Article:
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How privacy regulations are affecting IT innovators…and how R&D can help you stay one step ahead.

The European Commission put forward its EU Data Protection Reform way back in January 2012, to make sure that Europe would have robust regulation to protect its citizens’ private data in the digital age. The long process of drafting and redrafting resulted in two documents that were released in May this year – the EU Data Protection Directive and the General Data Protection Regulation.

With over 90% of the data in existence today collected in the last two years, the rate at which businesses, governments and communication networks are collecting data is rapidly accelerating. With so much data gathered by so many different parties, security has become a complicated issue, and this is at the heart of the new EU regulations.

Current guidance on data security has led to a fragmented approach across Europe, with different countries across the European Union each having their own slightly different laws under the EU Directive – particularly in terms of who has responsibility over data security. The launch of the new Directive will clarify guidelines, while the Regulation will go one step further, making certain elements of data security a matter of EU law. Essentially, it forces EU member states to adopt stronger, more unified data protection laws into their national law by May 2018.

What does this mean for IT businesses in the UK?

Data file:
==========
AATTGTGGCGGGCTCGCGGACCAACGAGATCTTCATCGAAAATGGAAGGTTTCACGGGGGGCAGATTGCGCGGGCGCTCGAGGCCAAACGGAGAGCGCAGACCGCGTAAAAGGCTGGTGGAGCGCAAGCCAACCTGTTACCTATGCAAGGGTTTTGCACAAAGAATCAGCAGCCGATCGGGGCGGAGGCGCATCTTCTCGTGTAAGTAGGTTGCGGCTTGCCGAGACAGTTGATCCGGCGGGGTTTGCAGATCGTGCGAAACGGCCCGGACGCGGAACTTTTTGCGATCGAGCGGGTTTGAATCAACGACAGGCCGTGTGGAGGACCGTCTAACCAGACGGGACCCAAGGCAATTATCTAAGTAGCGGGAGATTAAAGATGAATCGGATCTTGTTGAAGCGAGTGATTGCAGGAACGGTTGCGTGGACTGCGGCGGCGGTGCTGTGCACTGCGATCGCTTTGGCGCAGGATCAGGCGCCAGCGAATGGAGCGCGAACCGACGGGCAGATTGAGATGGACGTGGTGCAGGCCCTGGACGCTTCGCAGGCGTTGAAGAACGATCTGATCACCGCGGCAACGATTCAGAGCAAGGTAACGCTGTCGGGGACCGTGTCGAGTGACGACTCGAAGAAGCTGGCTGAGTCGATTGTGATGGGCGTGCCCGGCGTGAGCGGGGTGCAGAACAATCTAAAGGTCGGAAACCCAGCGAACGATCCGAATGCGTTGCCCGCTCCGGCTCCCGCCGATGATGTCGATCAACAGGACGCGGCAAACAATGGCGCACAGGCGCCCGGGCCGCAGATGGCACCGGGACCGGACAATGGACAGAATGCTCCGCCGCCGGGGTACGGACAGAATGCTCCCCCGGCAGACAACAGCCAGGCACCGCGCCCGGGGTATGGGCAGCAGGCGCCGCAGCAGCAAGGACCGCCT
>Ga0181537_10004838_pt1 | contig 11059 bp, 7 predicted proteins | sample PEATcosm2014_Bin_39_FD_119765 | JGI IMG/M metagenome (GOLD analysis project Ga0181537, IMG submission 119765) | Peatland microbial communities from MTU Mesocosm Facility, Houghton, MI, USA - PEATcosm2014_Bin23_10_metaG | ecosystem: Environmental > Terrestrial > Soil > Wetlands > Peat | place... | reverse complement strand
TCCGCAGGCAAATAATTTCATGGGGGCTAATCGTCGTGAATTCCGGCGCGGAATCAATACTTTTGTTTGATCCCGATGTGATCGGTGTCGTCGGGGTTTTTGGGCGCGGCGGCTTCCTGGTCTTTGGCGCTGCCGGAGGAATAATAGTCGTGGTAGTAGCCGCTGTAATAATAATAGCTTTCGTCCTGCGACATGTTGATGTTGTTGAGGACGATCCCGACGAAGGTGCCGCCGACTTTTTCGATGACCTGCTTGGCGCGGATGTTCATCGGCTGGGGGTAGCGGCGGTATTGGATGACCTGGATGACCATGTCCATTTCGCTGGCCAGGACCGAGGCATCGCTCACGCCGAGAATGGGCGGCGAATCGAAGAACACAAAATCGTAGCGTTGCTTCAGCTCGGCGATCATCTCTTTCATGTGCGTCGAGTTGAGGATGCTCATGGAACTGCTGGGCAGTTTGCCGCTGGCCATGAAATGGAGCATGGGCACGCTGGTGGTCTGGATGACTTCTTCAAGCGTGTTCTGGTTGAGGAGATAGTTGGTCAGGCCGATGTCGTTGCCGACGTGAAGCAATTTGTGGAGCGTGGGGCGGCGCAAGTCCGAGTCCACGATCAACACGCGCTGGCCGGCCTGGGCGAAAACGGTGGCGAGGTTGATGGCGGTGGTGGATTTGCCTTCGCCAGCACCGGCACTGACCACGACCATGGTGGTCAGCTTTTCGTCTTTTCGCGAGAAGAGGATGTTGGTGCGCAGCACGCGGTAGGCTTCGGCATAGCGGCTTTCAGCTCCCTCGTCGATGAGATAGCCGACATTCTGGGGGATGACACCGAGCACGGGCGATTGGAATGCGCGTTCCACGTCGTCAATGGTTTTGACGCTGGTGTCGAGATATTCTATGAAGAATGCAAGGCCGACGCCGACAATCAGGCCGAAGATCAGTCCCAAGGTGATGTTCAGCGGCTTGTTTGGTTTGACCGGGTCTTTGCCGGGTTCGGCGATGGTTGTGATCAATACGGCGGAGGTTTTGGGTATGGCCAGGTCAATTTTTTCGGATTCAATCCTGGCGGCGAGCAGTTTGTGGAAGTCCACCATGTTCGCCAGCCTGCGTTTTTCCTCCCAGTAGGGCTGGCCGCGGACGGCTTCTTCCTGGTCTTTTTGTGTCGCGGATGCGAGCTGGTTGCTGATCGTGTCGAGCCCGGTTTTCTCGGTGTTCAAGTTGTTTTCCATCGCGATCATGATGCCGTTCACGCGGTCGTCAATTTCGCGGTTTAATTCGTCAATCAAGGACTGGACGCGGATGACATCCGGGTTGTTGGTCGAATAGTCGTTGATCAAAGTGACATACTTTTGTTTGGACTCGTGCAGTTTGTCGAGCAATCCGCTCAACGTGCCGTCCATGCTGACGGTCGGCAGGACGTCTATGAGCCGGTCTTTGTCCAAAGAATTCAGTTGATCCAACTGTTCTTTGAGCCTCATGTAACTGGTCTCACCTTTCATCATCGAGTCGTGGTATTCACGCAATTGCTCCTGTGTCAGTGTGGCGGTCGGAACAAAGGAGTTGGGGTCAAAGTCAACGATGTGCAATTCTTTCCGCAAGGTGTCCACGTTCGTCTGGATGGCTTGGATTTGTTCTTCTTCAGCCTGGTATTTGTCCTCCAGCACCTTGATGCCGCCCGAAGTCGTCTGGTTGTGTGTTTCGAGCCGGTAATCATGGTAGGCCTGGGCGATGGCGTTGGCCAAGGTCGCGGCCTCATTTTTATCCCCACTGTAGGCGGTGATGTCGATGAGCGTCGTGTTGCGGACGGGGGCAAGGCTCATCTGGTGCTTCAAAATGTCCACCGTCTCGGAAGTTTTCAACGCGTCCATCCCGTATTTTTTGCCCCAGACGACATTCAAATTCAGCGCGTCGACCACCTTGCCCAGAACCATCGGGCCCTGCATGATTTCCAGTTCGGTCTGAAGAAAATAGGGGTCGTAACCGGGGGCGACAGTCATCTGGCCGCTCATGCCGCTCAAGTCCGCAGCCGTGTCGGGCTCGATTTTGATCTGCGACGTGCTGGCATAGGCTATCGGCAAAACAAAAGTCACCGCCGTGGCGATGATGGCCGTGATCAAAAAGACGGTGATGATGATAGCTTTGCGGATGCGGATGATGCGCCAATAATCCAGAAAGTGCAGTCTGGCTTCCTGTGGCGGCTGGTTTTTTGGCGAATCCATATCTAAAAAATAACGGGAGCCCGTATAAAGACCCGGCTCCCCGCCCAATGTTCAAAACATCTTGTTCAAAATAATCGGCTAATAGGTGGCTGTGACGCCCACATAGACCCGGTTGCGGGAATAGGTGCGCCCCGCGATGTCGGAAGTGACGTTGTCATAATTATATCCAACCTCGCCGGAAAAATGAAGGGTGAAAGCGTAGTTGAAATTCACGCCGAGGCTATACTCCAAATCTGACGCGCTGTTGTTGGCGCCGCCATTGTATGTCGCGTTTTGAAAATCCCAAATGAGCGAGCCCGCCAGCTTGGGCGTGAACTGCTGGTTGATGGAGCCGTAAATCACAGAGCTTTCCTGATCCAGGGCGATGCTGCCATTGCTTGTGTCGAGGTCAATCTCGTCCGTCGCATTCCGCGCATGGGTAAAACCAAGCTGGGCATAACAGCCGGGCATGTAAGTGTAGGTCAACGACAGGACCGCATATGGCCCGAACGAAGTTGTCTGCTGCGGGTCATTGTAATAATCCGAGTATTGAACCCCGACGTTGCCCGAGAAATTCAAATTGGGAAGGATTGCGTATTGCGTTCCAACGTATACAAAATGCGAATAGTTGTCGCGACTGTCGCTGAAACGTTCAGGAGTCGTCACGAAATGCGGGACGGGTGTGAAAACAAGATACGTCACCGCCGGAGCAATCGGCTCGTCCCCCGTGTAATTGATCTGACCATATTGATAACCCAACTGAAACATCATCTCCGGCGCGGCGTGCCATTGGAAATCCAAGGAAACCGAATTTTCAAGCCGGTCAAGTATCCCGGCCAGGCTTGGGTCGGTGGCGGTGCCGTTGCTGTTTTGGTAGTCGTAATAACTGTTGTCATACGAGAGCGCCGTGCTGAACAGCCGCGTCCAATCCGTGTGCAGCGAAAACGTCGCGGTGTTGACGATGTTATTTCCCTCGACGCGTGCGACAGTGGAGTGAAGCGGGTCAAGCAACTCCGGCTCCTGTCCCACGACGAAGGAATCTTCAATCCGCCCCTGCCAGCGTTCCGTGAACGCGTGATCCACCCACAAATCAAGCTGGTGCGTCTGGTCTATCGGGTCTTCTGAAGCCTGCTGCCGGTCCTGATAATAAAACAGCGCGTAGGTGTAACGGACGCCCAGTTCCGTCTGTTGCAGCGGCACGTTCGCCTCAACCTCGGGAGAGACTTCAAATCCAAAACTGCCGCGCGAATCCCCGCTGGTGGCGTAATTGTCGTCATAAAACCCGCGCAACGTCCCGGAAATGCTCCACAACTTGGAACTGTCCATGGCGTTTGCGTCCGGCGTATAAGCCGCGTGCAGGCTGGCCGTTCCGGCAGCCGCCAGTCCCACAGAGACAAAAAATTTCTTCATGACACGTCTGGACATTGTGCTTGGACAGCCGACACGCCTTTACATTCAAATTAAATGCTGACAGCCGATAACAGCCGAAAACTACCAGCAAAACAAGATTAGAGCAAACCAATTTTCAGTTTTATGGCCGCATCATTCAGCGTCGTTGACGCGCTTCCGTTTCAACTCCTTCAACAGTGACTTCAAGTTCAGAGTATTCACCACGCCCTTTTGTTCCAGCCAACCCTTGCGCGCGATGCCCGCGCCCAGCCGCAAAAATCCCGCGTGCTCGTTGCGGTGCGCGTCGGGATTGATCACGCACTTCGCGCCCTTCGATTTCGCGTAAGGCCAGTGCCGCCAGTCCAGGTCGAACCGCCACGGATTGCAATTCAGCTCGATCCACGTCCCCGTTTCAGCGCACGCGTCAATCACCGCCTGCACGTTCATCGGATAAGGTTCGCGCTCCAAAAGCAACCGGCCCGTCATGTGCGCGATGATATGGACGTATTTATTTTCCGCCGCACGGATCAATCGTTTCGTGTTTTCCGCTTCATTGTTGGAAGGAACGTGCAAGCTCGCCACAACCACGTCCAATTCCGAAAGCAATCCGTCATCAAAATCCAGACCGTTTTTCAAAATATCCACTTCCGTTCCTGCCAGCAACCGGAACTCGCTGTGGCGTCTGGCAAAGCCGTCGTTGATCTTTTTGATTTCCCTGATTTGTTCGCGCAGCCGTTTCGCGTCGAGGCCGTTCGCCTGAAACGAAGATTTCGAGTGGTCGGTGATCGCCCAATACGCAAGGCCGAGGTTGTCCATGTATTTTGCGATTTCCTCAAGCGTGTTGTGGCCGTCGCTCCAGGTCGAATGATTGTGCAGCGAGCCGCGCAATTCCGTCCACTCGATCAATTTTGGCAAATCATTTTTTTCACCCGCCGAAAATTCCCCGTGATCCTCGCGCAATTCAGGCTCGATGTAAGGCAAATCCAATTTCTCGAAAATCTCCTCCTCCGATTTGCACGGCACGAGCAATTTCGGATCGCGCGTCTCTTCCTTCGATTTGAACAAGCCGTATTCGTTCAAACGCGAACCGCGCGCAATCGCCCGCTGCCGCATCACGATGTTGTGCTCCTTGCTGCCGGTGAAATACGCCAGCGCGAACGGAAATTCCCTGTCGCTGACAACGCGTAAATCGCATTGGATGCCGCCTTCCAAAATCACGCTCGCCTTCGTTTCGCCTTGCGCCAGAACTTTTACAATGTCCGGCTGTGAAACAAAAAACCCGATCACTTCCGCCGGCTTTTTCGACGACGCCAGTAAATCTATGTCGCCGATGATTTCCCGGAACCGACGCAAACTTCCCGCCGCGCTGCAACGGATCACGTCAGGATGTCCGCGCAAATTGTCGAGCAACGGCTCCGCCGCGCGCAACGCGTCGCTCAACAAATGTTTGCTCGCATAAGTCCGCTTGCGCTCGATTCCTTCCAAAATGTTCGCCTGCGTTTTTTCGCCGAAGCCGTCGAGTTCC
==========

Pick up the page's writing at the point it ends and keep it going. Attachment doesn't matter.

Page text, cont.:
Britain’s forthcoming split from the EU doesn’t mean that the regulations can simply be ignored until Article 50 exempts us from them. Regardless of the UK’s own increasingly stringent data laws, the GDPR will apply to any party that collects and stores data from EU Citizens.

Besides, security is an increasingly sensitive issue in data collection, and under GDPR regulation consumers will be given the formal right to seek damages against parties who allow their data to be compromised; a risk that isn’t worth taking, particularly for smaller IT innovators and start-ups.

As the new rules apply to both data processors – those businesses who collect, store and translate data –  and controllers – those who use the data – a large number of IT businesses could find themselves facing costly overhauls to make sure that their systems conform to code.

How can R&D help?

Research and development into new security protocols can be a lengthy and expensive process, and not every avenue explored results in a perfect solution. With the digital landscape changing constantly, it’s likely that alterations will need to be made frequently; not just tying up resources, but manpower.

R&D tax credits can not only relieve the financial impact of these changes, but can actually boost cash flow to help further developments into more profitable ventures.

When it comes to IT and technology companies, many accountants fail to recognise the complexities of the R&D that takes place, leading to less expenditure being successfully claimed. At MCS, we’ve processed R&D claims for a wide range of IT and technology companies with excellent results – take a look at this month’s case study to see how we’ve helped one software company access R&D cash flow.

To find out how MCS Corporate Strategies can help you access your R&D potential, call us on 01926 512475 to speak to a specialist now.